(Reuters) - Countries and international organizations lined up on Wednesday to help Lebanon after a massive warehouse explosion sent a blast wave across Beirut, killing at least 100 people and injuring nearly 4,000.
Below are details of some of the international assistance offered.
BRITAIN - A 5 million pound ($6.6 million) aid package including search and rescue help and expert medical support.
CYPRUS - Two helicopters, 10 rescuers and eight rescue dogs.
The Cypriot foreign minister said Nicosia had chartered a plane to deliver medical supplies and repatriate any Cypriots who wanted to leave Beirut. About 50 have already accepted the offer.
CZECH REPUBLIC - A team of 36 people.
DENMARK - An aid package worth 12 million Danish crowns ($1.91 million) to go to relief work, including hospitals in need of medical equipment as well as securing food, water and shelter.
EGYPT - Two planes with medical supplies.
FRANCE - 55 security personnel, 6 tonnes of health equipment and around 10 emergency doctors.
President Emmanuel Macron will fly on Thursday to Beirut, where he will meet with political figures.
GERMANY - Germany will, if possible, send a 47-strong rescue team. Also 1 million euros in immediate aid via the German Red Cross to establish first aid stations in Beirut and provide medical equipment.
GREECE - A team of 12 personnel, a rescue dog and two special purpose vehicles.
HUNGARY - Budapest is providing 1 million euros of humanitarian aid to help with life-saving efforts and reconstruction.
The aid will be provided to the charitable arm of the Maronite Church in Lebanon.
IRAN - Nine tonnes of food, as well as medicine, medical equipment, medical personnel and a field hospital to Lebanon, according to Iranian media.
IRAQ - A plane with emergency medical aid.
ITALY - Two Air Force planes with eight tonnes of medical equipment and a team of experts, according to Italian news agency ANSA.
KUWAIT - Kuwait has delivered medical aid and other essentials.
NETHERLANDS - A 67-person search and rescue team.
NORWAY - 40 tonnes of medical equipment and 25 million Norwegian crowns ($2.79 million) in financial help.
POLAND - Medical materials and trained Polish rescuers.
Poland’s State Fire Service will send 39 rescuers and four dogs. The flight is ready to leave as soon as Wednesday, once it gets approval from Lebanese authorities, the prime minister’s office said.
QATAR - The country dispatched the first of four planned flights on Wednesday with medical aid, and will deliver two field hospitals of 500 beds each, equipped with respirators and other necessary medical supplies.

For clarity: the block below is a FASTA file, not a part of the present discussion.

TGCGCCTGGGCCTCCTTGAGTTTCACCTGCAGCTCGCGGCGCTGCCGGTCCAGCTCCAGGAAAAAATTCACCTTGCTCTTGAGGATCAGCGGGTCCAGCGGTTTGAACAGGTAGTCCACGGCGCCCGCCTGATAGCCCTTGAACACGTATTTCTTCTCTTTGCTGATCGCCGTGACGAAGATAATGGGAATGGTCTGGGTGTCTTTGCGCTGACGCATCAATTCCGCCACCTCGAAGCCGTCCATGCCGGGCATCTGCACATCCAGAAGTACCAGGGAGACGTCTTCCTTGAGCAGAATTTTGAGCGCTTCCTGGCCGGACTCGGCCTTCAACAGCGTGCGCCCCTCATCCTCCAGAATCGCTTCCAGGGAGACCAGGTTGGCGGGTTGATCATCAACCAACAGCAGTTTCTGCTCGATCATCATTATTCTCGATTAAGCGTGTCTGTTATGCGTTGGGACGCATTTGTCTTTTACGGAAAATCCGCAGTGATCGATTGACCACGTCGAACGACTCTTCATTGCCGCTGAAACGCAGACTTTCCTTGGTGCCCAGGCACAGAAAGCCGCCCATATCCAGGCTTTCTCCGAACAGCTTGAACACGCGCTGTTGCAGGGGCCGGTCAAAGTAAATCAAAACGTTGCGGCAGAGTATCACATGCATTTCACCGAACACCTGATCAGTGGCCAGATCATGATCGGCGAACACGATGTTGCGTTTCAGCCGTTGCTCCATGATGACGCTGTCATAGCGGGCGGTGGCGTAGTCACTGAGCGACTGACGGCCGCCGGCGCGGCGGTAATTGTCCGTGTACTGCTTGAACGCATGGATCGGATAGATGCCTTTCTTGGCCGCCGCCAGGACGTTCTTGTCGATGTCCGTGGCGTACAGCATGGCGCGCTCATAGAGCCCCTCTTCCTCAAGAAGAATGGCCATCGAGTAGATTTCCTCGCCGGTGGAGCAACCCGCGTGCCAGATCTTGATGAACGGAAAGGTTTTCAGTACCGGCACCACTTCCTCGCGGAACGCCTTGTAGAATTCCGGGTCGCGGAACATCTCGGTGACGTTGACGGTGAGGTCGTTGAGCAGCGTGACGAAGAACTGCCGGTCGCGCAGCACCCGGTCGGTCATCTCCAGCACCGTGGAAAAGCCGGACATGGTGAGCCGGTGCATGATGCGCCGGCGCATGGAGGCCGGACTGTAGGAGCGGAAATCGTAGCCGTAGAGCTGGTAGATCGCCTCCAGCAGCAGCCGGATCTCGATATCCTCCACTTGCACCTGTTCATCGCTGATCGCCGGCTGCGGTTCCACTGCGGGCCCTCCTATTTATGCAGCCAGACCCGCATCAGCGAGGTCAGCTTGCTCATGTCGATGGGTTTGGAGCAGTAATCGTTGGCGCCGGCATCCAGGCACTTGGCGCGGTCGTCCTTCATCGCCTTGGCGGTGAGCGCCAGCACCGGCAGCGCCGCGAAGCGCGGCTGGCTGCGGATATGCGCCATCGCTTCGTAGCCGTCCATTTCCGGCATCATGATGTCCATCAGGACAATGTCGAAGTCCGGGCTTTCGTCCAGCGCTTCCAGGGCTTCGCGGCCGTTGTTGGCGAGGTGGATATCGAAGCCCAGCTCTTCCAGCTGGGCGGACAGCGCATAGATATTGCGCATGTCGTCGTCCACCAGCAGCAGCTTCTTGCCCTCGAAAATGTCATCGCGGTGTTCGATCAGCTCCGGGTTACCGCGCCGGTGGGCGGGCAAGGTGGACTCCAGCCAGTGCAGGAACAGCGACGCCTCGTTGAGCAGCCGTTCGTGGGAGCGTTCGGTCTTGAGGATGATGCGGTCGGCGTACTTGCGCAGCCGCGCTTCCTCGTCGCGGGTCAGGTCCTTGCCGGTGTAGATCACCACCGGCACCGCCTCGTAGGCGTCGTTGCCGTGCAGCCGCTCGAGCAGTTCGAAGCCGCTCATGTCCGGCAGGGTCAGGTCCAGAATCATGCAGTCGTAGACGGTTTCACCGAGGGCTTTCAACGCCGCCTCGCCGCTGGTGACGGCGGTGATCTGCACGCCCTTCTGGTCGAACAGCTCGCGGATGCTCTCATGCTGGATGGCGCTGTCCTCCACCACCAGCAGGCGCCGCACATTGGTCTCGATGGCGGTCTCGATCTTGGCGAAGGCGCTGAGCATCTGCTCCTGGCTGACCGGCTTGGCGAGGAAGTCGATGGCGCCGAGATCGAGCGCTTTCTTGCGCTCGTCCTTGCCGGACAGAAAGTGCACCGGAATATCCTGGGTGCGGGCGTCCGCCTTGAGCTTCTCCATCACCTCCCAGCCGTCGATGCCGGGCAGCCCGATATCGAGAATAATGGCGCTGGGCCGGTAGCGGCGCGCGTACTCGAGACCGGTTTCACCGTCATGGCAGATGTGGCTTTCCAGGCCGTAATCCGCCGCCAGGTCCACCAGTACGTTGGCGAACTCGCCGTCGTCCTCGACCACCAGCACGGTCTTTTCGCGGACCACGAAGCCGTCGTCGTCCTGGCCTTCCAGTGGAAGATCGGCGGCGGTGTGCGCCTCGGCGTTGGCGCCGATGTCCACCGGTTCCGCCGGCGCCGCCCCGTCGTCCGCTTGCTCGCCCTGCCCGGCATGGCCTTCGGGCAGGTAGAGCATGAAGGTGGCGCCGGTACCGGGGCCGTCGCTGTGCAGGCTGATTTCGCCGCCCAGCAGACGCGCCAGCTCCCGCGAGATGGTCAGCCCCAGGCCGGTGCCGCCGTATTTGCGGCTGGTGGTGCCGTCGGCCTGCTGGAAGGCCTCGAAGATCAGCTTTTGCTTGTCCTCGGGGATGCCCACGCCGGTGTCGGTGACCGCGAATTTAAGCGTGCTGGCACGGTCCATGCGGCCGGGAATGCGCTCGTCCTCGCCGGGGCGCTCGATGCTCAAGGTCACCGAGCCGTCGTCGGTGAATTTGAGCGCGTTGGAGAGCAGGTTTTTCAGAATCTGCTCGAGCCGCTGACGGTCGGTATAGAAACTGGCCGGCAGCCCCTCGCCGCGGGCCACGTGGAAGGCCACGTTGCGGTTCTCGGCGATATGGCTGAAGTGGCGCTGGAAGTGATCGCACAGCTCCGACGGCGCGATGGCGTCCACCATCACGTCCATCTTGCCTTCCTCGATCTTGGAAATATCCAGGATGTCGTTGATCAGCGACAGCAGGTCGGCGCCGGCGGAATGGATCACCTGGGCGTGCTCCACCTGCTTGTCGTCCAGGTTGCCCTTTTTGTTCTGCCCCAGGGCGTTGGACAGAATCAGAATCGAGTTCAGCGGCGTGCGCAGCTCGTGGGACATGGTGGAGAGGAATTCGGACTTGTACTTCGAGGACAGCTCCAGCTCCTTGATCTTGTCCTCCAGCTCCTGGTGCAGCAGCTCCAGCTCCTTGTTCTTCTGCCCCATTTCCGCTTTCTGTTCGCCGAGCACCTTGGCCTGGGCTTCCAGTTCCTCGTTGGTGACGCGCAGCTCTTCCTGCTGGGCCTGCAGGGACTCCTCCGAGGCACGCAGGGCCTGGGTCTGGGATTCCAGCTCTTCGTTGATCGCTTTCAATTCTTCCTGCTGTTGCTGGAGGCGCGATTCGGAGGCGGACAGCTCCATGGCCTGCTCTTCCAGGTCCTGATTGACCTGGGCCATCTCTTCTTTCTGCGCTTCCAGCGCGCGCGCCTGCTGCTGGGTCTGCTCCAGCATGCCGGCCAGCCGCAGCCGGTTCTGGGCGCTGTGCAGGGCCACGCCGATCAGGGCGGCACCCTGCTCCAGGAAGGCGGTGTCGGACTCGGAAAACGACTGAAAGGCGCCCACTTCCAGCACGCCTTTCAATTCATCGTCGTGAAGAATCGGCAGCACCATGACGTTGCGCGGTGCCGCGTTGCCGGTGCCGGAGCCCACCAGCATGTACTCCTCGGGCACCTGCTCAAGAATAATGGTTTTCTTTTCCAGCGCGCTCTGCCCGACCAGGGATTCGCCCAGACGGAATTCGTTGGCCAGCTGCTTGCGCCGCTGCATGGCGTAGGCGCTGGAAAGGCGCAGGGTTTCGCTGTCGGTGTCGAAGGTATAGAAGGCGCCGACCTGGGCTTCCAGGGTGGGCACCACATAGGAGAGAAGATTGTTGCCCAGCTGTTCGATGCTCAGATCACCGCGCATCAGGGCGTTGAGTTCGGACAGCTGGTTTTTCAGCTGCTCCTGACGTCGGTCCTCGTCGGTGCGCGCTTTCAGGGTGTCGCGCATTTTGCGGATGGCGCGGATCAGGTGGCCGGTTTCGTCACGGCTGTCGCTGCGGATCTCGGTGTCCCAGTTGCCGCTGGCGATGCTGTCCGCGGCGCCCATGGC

RUSSIA - Five planes carrying medical equipment, a field hospital and medical personnel. All medical staff traveling to Beirut will be equipped with personal protective gear in light of the coronavirus pandemic.
TUNISIA - Two planes carrying food and medical aid. The president said his country could treat up to 100 of the casualties in its hospitals.
TURKEY - Turkey’s Humanitarian Relief Foundation (IHH) is helping in the search for survivors, digging through debris to look for people and recover bodies.
The group has also mobilised a kitchen at a Palestinian refugee camp to deliver food to those in need, said Mustafa Ozbek, an Istanbul-based IHH official.
EUROPEAN UNION - Activating a programme that helps countries after natural disasters, and more than 100 firefighters are being deployed with vehicles, dogs and equipment for search and rescue operations.
The EU also activated its Copernicus satellite mapping system to help assess the damage.
WHO, IFRC and UNITED ARAB EMIRATES - The World Health Organization, the International Federation of Red Cross and Red Crescent Societies and the United Arab Emirates have sent medical supplies, including personal protective equipment, medicine and surgical equipment.
WORLD BANK - The group said it would work with Lebanon’s partners to mobilize public and private financing for reconstruction and recovery, and “would be also willing to reprogram existing resources and explore additional financing to support rebuilding lives and livelihoods of people impacted by this disaster.”
Reporting by Reuters bureaux; Compiled by Timothy Heritage and Sonya Hepinstall; Editing by Andrew Cawthorne, David Evans, Mike Collett-White and Leslie Adler
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